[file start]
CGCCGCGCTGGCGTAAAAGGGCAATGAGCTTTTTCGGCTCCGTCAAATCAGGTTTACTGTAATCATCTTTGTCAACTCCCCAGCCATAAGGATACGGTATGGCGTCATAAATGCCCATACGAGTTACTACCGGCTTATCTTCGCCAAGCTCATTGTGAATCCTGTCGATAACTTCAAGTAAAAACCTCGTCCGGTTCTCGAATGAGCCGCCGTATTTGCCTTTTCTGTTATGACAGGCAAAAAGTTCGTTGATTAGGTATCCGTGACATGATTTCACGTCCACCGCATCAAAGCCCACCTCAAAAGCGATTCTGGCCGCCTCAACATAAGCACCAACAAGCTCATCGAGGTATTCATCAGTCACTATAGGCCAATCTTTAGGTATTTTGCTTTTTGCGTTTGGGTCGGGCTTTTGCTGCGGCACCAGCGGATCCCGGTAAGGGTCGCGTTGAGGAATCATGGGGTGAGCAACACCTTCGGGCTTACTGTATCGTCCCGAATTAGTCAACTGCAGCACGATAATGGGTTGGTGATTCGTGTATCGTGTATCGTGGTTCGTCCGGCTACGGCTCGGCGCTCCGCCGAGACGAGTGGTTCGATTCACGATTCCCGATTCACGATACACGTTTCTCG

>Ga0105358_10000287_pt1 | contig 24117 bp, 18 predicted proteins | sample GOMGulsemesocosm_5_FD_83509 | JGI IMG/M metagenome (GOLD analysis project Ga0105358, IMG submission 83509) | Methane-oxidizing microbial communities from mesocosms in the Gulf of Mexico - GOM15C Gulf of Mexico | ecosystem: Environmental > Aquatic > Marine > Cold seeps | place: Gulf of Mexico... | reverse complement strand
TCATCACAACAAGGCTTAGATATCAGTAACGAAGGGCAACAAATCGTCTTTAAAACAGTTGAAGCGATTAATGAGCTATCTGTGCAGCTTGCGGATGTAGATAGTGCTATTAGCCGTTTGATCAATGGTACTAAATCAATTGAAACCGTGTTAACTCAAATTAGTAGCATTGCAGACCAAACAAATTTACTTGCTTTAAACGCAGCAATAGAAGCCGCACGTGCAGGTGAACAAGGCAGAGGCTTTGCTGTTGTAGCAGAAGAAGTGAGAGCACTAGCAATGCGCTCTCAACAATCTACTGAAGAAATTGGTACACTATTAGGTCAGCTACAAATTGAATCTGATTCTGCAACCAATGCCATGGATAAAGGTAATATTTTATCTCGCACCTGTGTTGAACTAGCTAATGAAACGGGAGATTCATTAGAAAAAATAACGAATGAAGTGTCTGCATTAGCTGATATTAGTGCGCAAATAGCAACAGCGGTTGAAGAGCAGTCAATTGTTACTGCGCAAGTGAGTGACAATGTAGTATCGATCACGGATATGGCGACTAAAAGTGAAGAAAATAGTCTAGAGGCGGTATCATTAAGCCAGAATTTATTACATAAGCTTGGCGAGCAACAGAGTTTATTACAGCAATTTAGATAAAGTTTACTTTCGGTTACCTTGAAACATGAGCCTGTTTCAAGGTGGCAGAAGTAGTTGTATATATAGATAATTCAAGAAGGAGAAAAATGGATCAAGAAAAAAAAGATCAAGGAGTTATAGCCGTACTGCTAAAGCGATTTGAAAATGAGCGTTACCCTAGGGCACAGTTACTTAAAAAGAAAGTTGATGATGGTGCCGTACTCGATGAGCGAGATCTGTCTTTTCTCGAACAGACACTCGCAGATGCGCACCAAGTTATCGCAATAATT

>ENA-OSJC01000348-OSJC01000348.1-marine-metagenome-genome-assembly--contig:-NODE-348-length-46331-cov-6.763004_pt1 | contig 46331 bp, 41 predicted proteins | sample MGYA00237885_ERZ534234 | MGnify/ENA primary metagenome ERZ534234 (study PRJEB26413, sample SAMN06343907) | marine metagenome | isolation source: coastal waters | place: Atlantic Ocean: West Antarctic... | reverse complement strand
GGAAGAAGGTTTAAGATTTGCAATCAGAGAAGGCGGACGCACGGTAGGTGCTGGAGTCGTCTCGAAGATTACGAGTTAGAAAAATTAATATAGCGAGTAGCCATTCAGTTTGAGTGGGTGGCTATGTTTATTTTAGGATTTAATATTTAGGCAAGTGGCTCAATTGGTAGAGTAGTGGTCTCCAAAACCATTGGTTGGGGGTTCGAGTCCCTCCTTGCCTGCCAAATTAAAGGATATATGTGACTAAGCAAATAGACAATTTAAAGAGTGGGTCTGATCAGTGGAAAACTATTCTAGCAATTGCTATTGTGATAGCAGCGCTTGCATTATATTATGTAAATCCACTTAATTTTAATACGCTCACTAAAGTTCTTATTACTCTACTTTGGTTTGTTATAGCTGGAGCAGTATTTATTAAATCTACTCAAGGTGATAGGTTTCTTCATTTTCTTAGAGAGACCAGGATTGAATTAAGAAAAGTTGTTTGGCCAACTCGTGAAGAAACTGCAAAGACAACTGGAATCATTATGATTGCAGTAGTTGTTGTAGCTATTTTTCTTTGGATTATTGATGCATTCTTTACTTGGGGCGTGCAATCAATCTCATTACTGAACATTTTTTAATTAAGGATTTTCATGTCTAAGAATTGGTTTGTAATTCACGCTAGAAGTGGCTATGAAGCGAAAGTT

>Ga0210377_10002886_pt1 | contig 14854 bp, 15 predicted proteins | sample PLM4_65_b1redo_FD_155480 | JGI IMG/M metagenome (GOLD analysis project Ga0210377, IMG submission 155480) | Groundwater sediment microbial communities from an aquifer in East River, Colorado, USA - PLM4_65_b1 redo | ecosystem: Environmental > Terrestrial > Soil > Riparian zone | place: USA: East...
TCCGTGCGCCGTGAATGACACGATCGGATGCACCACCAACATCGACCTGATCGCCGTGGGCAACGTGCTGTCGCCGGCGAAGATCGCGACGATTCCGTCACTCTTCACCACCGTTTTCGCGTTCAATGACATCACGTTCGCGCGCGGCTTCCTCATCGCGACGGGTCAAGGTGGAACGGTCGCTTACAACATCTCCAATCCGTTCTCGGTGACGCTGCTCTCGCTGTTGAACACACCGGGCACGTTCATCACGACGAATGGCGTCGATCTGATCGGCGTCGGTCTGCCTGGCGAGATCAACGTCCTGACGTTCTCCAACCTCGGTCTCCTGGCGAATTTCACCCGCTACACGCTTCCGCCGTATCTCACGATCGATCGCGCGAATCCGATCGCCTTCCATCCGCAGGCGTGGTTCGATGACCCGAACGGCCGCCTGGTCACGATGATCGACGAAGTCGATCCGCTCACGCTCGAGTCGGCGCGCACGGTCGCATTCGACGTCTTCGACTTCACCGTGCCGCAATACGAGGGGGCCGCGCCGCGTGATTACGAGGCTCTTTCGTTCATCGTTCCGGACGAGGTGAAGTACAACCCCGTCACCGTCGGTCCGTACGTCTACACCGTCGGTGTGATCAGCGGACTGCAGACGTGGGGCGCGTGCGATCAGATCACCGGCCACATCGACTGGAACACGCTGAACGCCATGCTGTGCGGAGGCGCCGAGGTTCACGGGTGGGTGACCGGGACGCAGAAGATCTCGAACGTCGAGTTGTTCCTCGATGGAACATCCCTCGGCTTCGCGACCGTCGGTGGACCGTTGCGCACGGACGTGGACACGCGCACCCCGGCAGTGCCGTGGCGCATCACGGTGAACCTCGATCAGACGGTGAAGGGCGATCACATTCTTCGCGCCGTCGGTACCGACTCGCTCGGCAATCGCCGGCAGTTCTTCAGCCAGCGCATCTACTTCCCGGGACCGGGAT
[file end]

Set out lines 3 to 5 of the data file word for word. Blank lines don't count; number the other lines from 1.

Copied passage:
TCATCACAACAAGGCTTAGATATCAGTAACGAAGGGCAACAAATCGTCTTTAAAACAGTTGAAGCGATTAATGAGCTATCTGTGCAGCTTGCGGATGTAGATAGTGCTATTAGCCGTTTGATCAATGGTACTAAATCAATTGAAACCGTGTTAACTCAAATTAGTAGCATTGCAGACCAAACAAATTTACTTGCTTTAAACGCAGCAATAGAAGCCGCACGTGCAGGTGAACAAGGCAGAGGCTTTGCTGTTGTAGCAGAAGAAGTGAGAGCACTAGCAATGCGCTCTCAACAATCTACTGAAGAAATTGGTACACTATTAGGTCAGCTACAAATTGAATCTGATTCTGCAACCAATGCCATGGATAAAGGTAATATTTTATCTCGCACCTGTGTTGAACTAGCTAATGAAACGGGAGATTCATTAGAAAAAATAACGAATGAAGTGTCTGCATTAGCTGATATTAGTGCGCAAATAGCAACAGCGGTTGAAGAGCAGTCAATTGTTACTGCGCAAGTGAGTGACAATGTAGTATCGATCACGGATATGGCGACTAAAAGTGAAGAAAATAGTCTAGAGGCGGTATCATTAAGCCAGAATTTATTACATAAGCTTGGCGAGCAACAGAGTTTATTACAGCAATTTAGATAAAGTTTACTTTCGGTTACCTTGAAACATGAGCCTGTTTCAAGGTGGCAGAAGTAGTTGTATATATAGATAATTCAAGAAGGAGAAAAATGGATCAAGAAAAAAAAGATCAAGGAGTTATAGCCGTACTGCTAAAGCGATTTGAAAATGAGCGTTACCCTAGGGCACAGTTACTTAAAAAGAAAGTTGATGATGGTGCCGTACTCGATGAGCGAGATCTGTCTTTTCTCGAACAGACACTCGCAGATGCGCACCAAGTTATCGCAATAATT

>ENA-OSJC01000348-OSJC01000348.1-marine-metagenome-genome-assembly--contig:-NODE-348-length-46331-cov-6.763004_pt1 | contig 46331 bp, 41 predicted proteins | sample MGYA00237885_ERZ534234 | MGnify/ENA primary metagenome ERZ534234 (study PRJEB26413, sample SAMN06343907) | marine metagenome | isolation source: coastal waters | place: Atlantic Ocean: West Antarctic... | reverse complement strand
GGAAGAAGGTTTAAGATTTGCAATCAGAGAAGGCGGACGCACGGTAGGTGCTGGAGTCGTCTCGAAGATTACGAGTTAGAAAAATTAATATAGCGAGTAGCCATTCAGTTTGAGTGGGTGGCTATGTTTATTTTAGGATTTAATATTTAGGCAAGTGGCTCAATTGGTAGAGTAGTGGTCTCCAAAACCATTGGTTGGGGGTTCGAGTCCCTCCTTGCCTGCCAAATTAAAGGATATATGTGACTAAGCAAATAGACAATTTAAAGAGTGGGTCTGATCAGTGGAAAACTATTCTAGCAATTGCTATTGTGATAGCAGCGCTTGCATTATATTATGTAAATCCACTTAATTTTAATACGCTCACTAAAGTTCTTATTACTCTACTTTGGTTTGTTATAGCTGGAGCAGTATTTATTAAATCTACTCAAGGTGATAGGTTTCTTCATTTTCTTAGAGAGACCAGGATTGAATTAAGAAAAGTTGTTTGGCCAACTCGTGAAGAAACTGCAAAGACAACTGGAATCATTATGATTGCAGTAGTTGTTGTAGCTATTTTTCTTTGGATTATTGATGCATTCTTTACTTGGGGCGTGCAATCAATCTCATTACTGAACATTTTTTAATTAAGGATTTTCATGTCTAAGAATTGGTTTGTAATTCACGCTAGAAGTGGCTATGAAGCGAAAGTT